A revolutionary research study out of the University of Calgary that followed over 3 million Canadians with high blood pressure is showing a surprising reversal in the health of our rural population.

The study tracked the participants for up to 12 years and found that men, the elderly and people living in low-income or rural areas generally have poorer health outcomes than other parts of the population.

High blood pressure or hypertension has no warning signs or symptoms and is a condition of increased force against the walls of the arteries as blood flows through them.

Hypertension can lead to heart attack, heart failure and stroke if left untreated.

Researchers have now been able to pinpoint the specific segments of the population that are at the highest risk for those types of health outcomes.

“Because the study is so large, and is based on health records from six provinces, it offers an accurate portrait of what is happening to Canadians with hypertension,” says Dr. Hude Quan, the lead author of the paper, and a member of the Libin Cardiovascular Institute of Alberta, which is supported by Alberta Health Services (AHS) and the University of Calgary.

Risk factors include age, family history, obesity, high salt intake, high fat intake, physical inactivity, smoking, alcohol intake, stress and diabetes.

Dr. Norm Campbell is one of the study’s co-authors and says one of the interesting findings in the paper is the apparent “sad reversal” that’s taken place among the rural population.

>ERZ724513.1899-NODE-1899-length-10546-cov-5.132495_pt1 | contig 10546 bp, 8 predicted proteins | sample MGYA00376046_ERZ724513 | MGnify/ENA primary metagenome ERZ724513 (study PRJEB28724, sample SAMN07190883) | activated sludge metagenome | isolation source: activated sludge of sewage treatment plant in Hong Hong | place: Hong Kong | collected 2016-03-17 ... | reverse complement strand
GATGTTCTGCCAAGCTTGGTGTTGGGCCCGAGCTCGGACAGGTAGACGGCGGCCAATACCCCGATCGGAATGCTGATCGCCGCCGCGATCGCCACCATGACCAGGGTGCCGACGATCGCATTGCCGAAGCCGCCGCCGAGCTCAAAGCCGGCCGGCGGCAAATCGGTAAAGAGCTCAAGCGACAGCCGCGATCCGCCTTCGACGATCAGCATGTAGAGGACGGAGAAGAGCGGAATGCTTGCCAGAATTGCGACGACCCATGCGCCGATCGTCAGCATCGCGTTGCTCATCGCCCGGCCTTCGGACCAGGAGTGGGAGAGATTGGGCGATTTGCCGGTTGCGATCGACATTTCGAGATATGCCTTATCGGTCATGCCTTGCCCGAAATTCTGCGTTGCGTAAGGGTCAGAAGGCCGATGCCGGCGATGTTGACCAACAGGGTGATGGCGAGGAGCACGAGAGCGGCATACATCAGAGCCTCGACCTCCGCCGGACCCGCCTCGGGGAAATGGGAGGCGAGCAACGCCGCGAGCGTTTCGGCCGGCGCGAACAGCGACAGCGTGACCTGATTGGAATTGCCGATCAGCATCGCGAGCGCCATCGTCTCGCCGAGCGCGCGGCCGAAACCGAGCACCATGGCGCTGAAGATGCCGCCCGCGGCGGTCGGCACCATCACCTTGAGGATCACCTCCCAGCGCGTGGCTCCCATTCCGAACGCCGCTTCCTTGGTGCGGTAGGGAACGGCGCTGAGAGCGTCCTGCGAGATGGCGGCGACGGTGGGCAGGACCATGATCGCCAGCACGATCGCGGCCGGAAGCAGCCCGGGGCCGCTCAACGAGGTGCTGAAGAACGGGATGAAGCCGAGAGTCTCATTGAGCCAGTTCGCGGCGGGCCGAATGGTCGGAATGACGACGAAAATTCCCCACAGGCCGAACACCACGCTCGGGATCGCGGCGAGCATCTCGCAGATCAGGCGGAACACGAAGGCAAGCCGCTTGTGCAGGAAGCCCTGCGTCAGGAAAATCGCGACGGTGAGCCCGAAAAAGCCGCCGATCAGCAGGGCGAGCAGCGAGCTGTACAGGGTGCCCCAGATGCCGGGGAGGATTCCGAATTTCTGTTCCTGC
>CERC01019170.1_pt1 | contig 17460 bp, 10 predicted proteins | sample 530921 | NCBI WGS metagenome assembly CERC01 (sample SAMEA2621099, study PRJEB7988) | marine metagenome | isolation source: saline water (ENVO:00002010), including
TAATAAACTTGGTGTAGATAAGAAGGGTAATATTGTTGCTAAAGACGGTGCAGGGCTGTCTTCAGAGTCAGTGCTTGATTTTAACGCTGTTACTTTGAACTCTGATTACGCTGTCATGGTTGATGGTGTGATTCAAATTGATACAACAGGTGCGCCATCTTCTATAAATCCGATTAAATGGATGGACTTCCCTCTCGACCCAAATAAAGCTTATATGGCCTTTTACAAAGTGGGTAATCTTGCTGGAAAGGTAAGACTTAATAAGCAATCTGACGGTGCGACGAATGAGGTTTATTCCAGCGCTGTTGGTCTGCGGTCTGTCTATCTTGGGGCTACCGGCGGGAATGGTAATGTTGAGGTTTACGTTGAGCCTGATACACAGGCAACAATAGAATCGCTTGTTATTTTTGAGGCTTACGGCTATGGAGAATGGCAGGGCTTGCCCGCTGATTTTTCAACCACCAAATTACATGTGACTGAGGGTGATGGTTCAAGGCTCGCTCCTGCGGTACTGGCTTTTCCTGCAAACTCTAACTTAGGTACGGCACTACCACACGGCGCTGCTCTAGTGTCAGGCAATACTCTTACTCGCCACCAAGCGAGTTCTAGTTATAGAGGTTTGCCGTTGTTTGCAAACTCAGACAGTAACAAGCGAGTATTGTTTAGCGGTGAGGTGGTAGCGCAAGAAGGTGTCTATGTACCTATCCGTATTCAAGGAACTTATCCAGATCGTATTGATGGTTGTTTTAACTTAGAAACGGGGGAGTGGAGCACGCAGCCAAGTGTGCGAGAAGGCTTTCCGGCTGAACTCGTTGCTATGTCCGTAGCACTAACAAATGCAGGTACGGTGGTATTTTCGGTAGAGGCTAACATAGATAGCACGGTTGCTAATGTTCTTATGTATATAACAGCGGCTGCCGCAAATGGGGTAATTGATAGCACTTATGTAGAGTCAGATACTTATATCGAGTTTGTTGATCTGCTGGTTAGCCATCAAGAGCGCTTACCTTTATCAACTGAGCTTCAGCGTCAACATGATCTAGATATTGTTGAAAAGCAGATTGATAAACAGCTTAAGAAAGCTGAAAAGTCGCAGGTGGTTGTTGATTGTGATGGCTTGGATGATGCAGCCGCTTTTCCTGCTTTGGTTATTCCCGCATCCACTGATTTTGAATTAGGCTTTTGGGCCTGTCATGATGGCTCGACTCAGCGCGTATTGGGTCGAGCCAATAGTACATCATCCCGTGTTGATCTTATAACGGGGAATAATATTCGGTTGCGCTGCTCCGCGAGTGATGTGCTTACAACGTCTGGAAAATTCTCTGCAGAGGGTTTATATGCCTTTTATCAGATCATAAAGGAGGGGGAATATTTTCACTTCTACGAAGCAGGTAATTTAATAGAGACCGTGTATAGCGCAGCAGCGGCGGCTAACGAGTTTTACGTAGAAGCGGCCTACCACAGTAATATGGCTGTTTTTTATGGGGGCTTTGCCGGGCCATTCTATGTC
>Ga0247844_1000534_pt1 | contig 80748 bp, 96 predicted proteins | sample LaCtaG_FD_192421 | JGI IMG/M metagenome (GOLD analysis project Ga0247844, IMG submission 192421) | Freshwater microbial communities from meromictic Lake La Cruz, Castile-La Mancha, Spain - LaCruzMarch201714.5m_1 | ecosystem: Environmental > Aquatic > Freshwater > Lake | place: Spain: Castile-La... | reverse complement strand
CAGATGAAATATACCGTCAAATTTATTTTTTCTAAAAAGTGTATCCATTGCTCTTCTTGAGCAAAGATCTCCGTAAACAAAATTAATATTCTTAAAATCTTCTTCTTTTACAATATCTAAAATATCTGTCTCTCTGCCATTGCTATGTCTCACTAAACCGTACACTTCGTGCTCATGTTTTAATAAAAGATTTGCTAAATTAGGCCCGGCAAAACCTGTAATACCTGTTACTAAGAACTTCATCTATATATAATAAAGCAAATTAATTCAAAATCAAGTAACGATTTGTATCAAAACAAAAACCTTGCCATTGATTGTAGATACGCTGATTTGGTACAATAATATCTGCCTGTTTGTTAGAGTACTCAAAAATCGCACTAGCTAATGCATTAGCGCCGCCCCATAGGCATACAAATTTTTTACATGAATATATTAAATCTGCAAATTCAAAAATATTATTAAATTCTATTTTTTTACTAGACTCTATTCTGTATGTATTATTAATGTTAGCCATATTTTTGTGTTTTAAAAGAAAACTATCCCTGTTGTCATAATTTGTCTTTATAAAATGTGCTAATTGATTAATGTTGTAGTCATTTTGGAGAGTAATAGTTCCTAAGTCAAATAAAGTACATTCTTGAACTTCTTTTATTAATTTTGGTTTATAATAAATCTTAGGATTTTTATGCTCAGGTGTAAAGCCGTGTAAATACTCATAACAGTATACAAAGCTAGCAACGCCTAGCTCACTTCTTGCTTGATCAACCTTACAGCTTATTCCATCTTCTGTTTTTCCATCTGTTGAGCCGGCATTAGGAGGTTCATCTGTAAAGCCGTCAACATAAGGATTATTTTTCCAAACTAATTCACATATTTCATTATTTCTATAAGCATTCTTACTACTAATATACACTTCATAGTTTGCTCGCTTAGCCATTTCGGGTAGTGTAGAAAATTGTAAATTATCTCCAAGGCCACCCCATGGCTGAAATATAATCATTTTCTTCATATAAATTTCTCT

“Traditionally, rural populations are healthy. They have regular physical activity, they tend to eat healthier, locally produced food and are leaner. What we’ve seen with the recent nutrition transition but also the development of highly mechanized machinery, is that now rural populations are much more unhealthy that urban populations. They tend to be more overweight, more sedentary and they’re eating the same processed food that are unhealthy that the rest of us are eating so we’re seeing more hypertension, more lipid problems, more obesity, more diabetes and the consequence of that is more cancers, more heart attacks, strokes, heart failure, kidney disease,” said Dr. Norm Campbell, Professor of Medicine at the U of C and Libin Institute.

Researchers say that health outcomes could be poorer for the elderly because of additional diseases or health conditions and that hypertensive men may fare worse than women because of negative lifestyle factors, such as smoking or alcohol consumption.

They say that it is well established that low-income populations generally have poorer overall health than those in higher socio-economic groups.

3.5 million people were included in the research study, 29.4 per cent were younger than 50, 35.6 per cent were aged 50-64, and 35 per cent were 65 or older. Males made up 48.2 per cent of the sample.

The study was published this month by the Canadian Journal of Cardiology.